Wednesday, May 15, 2013
BIG’s Blog: A peculiar dynamic begins again
Every once in awhile, something just really gets to me and I write an overly harsh blog. Then a funny thing happens... a peculiar dynamic cycle kicks in. Invariably following the “harsh” blog, over the next week as people read it, some are hurt or offended and cancel their subscription. It happens like clockwork. A short-term surge in cancellations.
Then, a strange thing happens over the following few weeks, I get a bigger than normal surge of subscribers. I understand the un-subscribers... I just don’t yet understand why there is a surge or where these new subscribers are coming from.
My readers know that we have transformed Browne Innovation Group from a traditional consulting organization delivering our consulting service in-person and on-site into an e-learning and online coaching delivery model. This has allowed many more organizations to be able to afford our program and learn our new fundraising model. We only have two classes per year because the courses cover five months: January through June and July through December. Our next class starts July 6th.
Here is the thing... those who take a look at our online program, Acquiring the Next Generation of Supporters, fall into two distinct groups.
The first group “gets it” immediately and moves to sign up their organization. They admit their direct mail is declining in profitability, and even their events are getting smaller and smaller and grayer and grayer. They know they have to change . . . and even if they are initially skeptical about our program being the end-all panacea, they usually are impressed with the other organizations that have taken the program. Either way, they see no alternative and they need a Plan B.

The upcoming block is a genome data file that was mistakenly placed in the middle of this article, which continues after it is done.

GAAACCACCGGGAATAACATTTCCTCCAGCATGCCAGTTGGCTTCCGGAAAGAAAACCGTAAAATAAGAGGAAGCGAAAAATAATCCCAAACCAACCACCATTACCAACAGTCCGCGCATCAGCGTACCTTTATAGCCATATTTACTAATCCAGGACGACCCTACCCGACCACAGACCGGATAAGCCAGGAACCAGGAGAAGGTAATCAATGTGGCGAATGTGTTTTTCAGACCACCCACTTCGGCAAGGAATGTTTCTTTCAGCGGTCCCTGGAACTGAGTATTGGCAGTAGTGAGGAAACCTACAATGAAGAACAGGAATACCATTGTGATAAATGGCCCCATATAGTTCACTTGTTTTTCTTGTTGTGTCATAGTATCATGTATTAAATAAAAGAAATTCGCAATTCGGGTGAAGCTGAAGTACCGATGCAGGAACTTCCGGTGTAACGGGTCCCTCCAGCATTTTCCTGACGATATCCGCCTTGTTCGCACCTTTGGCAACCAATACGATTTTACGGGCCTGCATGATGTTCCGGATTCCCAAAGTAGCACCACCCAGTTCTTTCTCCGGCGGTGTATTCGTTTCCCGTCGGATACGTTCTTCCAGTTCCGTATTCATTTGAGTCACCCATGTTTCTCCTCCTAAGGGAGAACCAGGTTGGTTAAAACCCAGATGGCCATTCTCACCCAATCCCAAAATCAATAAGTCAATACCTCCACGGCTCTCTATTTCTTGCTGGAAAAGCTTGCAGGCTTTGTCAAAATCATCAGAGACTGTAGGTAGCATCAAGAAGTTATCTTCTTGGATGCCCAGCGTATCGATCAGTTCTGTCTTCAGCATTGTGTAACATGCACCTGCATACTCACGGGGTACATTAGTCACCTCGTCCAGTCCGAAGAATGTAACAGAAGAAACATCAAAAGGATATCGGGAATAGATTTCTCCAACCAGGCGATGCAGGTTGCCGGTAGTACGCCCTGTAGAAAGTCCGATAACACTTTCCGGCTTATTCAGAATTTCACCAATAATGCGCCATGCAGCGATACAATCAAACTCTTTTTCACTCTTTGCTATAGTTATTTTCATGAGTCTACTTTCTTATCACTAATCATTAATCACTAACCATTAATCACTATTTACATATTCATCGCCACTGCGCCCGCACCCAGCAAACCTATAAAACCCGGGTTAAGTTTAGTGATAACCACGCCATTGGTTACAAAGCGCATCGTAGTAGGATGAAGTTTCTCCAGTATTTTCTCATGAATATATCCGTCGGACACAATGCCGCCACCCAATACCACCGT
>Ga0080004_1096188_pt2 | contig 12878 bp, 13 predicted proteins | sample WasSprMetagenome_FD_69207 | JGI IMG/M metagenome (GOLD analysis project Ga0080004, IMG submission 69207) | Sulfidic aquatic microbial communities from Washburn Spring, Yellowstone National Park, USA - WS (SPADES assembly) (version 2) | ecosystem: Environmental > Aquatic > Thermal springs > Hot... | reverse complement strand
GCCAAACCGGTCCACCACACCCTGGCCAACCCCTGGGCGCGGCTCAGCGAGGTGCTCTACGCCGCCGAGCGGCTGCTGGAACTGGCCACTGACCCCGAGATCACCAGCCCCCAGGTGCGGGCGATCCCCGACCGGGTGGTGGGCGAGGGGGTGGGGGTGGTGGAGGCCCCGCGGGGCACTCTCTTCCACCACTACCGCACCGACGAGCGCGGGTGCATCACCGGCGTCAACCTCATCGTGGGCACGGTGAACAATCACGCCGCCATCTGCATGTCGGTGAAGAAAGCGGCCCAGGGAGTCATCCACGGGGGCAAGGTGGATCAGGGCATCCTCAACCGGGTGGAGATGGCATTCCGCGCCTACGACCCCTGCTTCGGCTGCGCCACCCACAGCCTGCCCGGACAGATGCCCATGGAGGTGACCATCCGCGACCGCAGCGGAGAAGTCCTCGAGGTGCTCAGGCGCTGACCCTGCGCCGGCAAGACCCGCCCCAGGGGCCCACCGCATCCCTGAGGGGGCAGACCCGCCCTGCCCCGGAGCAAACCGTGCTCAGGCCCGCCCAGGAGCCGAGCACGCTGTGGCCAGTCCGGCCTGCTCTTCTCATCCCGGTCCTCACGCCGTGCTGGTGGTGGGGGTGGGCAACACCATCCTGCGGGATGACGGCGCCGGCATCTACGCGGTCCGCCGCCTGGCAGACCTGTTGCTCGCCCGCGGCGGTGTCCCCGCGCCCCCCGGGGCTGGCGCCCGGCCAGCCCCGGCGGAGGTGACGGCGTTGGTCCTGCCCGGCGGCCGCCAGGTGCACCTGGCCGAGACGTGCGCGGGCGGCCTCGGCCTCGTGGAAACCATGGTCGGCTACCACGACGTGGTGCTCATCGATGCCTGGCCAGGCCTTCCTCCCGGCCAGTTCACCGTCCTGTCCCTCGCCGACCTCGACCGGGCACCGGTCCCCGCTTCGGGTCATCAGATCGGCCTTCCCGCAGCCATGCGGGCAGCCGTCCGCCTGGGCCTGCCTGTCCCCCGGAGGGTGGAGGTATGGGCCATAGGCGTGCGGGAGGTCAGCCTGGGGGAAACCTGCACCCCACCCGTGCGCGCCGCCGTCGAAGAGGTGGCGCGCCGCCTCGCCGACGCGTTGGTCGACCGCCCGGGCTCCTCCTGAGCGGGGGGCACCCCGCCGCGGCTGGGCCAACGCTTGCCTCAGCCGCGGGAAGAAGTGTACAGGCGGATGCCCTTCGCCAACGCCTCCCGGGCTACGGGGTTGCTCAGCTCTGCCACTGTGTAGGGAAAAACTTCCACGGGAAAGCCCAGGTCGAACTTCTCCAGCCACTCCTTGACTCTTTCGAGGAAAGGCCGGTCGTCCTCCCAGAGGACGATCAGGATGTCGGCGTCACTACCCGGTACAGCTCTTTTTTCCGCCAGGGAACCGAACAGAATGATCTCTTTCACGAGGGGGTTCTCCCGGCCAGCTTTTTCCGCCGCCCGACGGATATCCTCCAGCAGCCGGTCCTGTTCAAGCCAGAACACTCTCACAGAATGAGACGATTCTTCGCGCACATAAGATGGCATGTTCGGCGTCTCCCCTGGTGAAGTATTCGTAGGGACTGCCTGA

Then there is the other group. They either don’t want to talk about their current fundraising results (other than to say it is better than last year), or they want to tell me that even though things aren’t looking good, they just know their leadership or board wouldn’t go for something like this.
When I ask them what their Plan B is, it is as if they fear for their jobs even if things are in decline. Huh? If you DON’T change directions, who is going to get the blame? I even explain that what they are facing in the decline in fundraising results isn’t really their fault; they are simply facing two huge societal shifts: A) a major shift in generations and B) society’s shift to digital forms of communications. But they can’t or won’t move.
I like the word “embrace.” A friend of mine told me that the only way you’ll survive in fundraising is to learn to embrace the struggle.
-MikeWelcome to BIG's Blog! Please feel free to forward this post to your friends and coworkers...and email me a comment at: firstname.lastname@example.org